crime and delinquency even though they lived in areas that
might be categorized as socially disorganized.
Race and Crime, 3e © SAGE Publications 2012
Culture Conflict Theory
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Originally formulated by criminologist Thorsten Sellin in the
late 1930s.
Culture conflict theory is heavily based on the work on
Chicago School graduates Louis Wirth and Edwin Sutherland
(who was to have collaborated with Sellin).
Over a period of time, certain behavior becomes accepted
within a culture (conduct norms).
Powerful in society can control the definitions of conduct
norms and what behaviors become crimes.
Race and Crime, 3e © SAGE Publications 2012
Culture Conflict Theory, cont.
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Three ways conflicts between various cultural codes arise:
a. when the codes clash on the border of contiguous cultural
areas,
b. when, as may be the case with legal norms, the law of
one cultural group is extended to cover the territory of
another, or
c.
when members of one cultural group migrate to another.
The first type of culture conflict is called primary conflict or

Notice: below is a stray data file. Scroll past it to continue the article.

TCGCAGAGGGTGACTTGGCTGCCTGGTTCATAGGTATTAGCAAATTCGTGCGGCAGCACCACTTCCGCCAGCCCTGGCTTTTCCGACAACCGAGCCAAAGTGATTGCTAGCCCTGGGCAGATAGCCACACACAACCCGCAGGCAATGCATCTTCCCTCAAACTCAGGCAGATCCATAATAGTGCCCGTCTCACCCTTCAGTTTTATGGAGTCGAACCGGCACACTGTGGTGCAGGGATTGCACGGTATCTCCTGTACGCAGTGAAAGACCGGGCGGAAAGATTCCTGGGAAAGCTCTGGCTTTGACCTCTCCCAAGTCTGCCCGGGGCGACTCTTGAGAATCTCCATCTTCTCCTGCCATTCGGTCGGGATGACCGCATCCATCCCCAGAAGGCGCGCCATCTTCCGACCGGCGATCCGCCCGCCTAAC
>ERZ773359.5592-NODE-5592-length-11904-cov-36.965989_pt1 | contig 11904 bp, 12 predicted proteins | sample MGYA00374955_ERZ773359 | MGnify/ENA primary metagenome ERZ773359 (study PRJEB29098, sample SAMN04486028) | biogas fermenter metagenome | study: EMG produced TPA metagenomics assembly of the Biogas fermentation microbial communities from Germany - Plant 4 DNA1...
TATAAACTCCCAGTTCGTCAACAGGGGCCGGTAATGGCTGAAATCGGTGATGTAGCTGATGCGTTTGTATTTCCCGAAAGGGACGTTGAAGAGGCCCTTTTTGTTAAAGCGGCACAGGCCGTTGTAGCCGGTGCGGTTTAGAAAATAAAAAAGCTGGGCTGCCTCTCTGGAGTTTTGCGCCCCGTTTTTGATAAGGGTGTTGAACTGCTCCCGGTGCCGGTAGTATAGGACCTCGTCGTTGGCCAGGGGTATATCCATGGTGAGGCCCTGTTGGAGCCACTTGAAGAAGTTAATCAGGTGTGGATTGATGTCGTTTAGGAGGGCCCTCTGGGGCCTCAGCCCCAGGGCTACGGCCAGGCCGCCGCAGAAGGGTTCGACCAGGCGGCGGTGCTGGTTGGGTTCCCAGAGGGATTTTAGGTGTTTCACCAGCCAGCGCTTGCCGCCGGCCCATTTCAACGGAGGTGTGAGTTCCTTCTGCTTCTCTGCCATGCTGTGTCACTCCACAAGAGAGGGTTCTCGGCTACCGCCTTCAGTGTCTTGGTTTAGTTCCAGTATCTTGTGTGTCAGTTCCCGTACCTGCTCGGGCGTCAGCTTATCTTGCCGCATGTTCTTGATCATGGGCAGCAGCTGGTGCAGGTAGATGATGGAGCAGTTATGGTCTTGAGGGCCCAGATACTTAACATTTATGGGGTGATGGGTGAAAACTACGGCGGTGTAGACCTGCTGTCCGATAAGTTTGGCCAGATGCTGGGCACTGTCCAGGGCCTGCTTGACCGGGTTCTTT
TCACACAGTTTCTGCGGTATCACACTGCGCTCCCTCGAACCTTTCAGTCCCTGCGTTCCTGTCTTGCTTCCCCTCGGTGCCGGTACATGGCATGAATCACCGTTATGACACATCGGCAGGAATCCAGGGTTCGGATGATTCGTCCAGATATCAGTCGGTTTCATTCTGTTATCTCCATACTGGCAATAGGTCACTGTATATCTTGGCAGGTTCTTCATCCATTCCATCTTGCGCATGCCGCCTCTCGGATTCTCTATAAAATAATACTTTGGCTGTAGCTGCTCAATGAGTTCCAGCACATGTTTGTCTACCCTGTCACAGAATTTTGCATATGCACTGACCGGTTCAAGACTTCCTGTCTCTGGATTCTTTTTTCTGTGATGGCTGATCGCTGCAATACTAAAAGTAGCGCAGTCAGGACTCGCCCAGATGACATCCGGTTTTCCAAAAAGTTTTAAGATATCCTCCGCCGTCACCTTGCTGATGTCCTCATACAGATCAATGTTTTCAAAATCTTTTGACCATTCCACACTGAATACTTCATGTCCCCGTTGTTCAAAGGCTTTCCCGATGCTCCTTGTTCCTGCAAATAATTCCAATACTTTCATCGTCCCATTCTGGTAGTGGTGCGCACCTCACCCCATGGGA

when foreign cultural practices clash with American cultural
practices.
Secondary conflicts are conflicts of norms which grow out of
the evolution of cultures.
Race and Crime, 3e © SAGE Publications 2012
Strain/Anomie Theory
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Robert K. Merton’s stain/anomie theory is one of the most
cited criminological theories.
Emile Durkheim used the term anomie to refer to a state of
normlessness or lack of social regulation society.
Based on the premise of all societies have:
 Culturally defined goal: “American Dream” (material
wealth).
 Acceptable means of achieving it (education/work).
Most people conform to goal and institutional means.
Race and Crime, 3e © SAGE Publications 2012
Strain/Anomie Theory, cont.
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Others had their own “modes of adaptation”.
 Innovators
 Ritualism
 Retreatism
 Rebellion
Merton noted the glass ceiling Blacks faced in America.
Limitations of theory:
 Anomie theories have a middle-class bias.